Continuing on the work of my previous post, I apply the similar ML model on the prediction of Bitcoin ETF. This time, I will use Julia instead of Python to code the model.
Julia is another popular language for Scientific Calculation. It is a function language with strict typing, contrast to the dynamic typing of Python. Although the strict typing cause some inconvenience in coding, it brings much faster speed in computation. You can try the installation of Julia by just executing the installer downloaded from its page.
Assuming the Bitcoin Trust (GBTC) is correlated to the price of Bitcoin (BTC) and Foreign Exchange Rate (FX), we can use the historical rate of return of BTC and FX rate to predict the future return of GBTC of the next day.
- Historical data of BTC can be retrieved by API (bitdataset.com).
2. Historical rate of FX can be retrieved by API (exchangeratesapi.io)
3. Historical stock quote of GBTC can by downloaded by Yahoo! Finanace API (yfinance). Since it is the python package, we use PyCall in Julia to call python package.
yf = pyimport("yfinance")
ticker = yf.Ticker("gbtc")
etf = ticker.history(period="3y")
We stack Convolution Layer over Recurrent Layer GRU.
Flux is the ML package for Julia to code Neutral Network.
- Since the input shape of Convolution layer is 4-D, we need to append 2 more dimensions using unsqueeze.
- After 2 layers of Conv/MaxPool, we flatten all the channel output.
- Then, transpose it in order to match with the GRU input layer.
- As I only concern the prediction of the last time step, we append the layer (x -> x[:end]) to the output of the GRU layer.
- Finally, we append the dense layer to get the final prediction.
a = floor(Int8,Nh)
x -> Flux.unsqueeze(Flux.unsqueeze(x,3),4),
# First convolution# Second convolution
Conv((2, 2), 1=>a, pad=(1,1), relu),
Conv((2, 2), a=>Nh, pad=(1,1), relu),
GRU(Nh,Nh), (x -> x[:,end]),
(x -> x))
- I compute the rate of return from the FX rate and price quote of BTC and GBTC using the Julia package TimeSeries. The function “percentchange” can easily compute the change of the current value over the lag-value.
- Apply PCA on all the input columns (FX rates of 33 countries, and the BTC open, close,high,low daily price, and its daily transaction volume). Compute the first 3 PCA components as the final input variables.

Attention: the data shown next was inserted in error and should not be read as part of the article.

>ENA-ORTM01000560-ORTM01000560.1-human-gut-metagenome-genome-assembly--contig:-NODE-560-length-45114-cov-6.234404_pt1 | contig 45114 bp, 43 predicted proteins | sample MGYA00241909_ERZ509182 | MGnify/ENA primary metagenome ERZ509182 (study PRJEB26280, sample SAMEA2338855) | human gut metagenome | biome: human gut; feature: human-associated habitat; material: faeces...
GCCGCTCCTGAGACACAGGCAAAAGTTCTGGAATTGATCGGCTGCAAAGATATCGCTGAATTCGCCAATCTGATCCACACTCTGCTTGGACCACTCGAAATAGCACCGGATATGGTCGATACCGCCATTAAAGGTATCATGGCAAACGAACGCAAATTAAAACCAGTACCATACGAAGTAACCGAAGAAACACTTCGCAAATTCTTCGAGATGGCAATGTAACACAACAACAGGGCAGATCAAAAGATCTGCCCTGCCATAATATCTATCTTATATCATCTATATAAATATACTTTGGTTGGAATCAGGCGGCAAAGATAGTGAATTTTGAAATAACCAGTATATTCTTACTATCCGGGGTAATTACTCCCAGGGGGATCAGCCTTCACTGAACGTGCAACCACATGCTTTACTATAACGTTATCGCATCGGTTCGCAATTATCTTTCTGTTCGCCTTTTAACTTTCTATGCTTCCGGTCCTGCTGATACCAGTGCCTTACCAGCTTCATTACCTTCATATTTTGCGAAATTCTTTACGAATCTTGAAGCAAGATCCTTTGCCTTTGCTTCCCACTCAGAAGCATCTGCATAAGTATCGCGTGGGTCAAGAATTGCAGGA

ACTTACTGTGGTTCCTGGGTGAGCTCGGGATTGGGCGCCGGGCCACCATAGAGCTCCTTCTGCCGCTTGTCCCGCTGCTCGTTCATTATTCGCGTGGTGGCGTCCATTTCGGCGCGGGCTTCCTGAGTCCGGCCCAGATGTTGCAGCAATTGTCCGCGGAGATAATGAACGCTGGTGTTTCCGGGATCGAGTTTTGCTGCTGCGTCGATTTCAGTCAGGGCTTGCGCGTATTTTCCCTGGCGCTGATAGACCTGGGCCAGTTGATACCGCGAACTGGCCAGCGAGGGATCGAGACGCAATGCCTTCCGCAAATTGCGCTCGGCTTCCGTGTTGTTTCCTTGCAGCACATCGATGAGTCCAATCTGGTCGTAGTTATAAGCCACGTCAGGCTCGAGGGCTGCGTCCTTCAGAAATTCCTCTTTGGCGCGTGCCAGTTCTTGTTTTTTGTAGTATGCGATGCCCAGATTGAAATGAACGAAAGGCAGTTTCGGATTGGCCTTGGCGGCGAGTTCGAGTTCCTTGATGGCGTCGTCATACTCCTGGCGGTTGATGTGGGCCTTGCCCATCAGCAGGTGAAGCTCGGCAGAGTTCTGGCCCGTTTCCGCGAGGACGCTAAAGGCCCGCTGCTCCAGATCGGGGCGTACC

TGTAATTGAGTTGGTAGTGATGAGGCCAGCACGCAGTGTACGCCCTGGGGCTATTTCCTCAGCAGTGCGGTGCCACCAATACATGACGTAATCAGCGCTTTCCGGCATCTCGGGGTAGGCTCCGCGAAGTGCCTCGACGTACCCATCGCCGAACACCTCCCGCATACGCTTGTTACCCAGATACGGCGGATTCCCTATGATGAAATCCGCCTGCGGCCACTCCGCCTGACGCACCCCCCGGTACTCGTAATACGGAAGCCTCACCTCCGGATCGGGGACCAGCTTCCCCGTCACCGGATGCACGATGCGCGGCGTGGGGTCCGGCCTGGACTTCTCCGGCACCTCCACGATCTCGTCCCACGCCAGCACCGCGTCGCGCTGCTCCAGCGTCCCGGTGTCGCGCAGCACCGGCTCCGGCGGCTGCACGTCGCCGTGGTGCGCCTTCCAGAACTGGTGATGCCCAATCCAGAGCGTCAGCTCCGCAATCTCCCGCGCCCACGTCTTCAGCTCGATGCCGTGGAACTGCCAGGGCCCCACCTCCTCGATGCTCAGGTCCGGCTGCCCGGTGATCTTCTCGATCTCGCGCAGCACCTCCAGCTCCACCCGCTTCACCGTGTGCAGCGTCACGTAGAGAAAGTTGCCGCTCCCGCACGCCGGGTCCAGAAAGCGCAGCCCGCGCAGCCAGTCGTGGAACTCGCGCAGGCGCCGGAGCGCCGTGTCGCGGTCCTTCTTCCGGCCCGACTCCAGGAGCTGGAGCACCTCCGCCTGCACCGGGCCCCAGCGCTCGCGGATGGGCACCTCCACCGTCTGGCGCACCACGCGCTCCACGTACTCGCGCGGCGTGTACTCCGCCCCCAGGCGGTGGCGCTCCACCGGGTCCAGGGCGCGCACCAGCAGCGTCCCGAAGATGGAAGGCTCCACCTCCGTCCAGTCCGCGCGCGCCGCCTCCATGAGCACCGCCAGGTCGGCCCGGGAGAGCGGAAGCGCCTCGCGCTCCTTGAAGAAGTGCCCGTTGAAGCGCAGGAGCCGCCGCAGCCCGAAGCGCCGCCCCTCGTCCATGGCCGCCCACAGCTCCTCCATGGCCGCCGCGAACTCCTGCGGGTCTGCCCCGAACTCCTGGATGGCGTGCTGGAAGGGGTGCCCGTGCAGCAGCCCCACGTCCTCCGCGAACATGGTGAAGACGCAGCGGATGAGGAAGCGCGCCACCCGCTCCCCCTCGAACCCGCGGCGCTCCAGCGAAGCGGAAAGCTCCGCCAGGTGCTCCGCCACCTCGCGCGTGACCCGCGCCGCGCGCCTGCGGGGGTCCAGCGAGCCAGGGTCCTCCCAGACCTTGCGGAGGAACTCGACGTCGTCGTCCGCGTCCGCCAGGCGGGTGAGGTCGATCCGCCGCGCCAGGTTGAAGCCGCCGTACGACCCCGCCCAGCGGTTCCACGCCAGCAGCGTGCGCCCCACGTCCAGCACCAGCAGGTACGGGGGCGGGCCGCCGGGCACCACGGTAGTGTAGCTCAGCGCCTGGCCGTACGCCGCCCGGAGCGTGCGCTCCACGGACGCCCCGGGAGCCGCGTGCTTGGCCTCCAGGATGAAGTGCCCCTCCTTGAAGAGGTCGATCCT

- Concatenate current and previous values of the 3 PCA input from time i to i+seqlen-1 (pcax[:,i:i+seqlen-1])
- Prediction target is the GBTC close return of next day in time i+seqlen (df[i+seqlen,target])
ts = TimeArray(df,timestamp=:date)
pct = percentchange(ts)
df = DataFrame(pct)
mx = transpose(convert(Matrix,df[:,features]))
M = MultivariateStats.fit(PCA, mx; maxoutdim=3)
pcax = MultivariateStats.transform(M, mx)
for i in 1:len-seqlen-1
x = pcax[:,i:i+seqlen-1]
xtrain = vcat(xtrain,[x])
y = df[i+seqlen,target]
ytrain = vcat(ytrain,[y])
The test result is not good. Here is the plot of the predicted value y1 (red) and the training data y2 (blue). The predicted value cannot fit with the actual value.
You can observe that the actual value is highly fluctuating, that may cause the Gradient Decent cannot converge. Therefore, I try to use moving averge to smoothen the data. I compute the 10-day moving average before the PCA dimension reduction. I apply the 10-day moving average on both input variable sand target variable.
pct = percentchange(ts)
ma = moving(mean, pct, 10)
Here is the plot of the prediction y1 (red) and the training data y2 (blue). The prediction can well fit the actual line. Bingo!
I re-run the training by holding out the last 250 days of data for verification and testing. The result is still good.
For fear that the improvement of the result is caused by the data leakage in the moving average computation, I revisit the calculation in details.
The input variables are the values from time i to i+seqlen-1. The moving average is taking the mean of that value with the values of previous 9 days. Therefore, it will not have the future value at time i+seqlen. Although I also take the moving average for the target variable, it still contains the future value at time i+seqlen.
To play safe, I try to run the same model on other target data. If the good result is caused by data leakage instead of the data correlation, I would get the similar result for other target data. I tried the stocks: SQ, GLD, and 2840.HK. SQ is a NASAQ stock related to Bitcoin. GLD and 2840 are the Gold ETF in US market and HK market. Here is the fitting of the training data. The result showed that target data with less correlation cannot fit into the model well.
Comment on Julia
Although Julia is claimed to be fast in computation, it is not easy to use because of the strict typing. Especially the DataFrame is not as handy as Python Pandas DataFrame.
Besides, compilation overhead will make the code slow to run at the first time. It will take some time for pre-compilation when you import the packages with the command “using”.
You can checkout the full code in my git repo.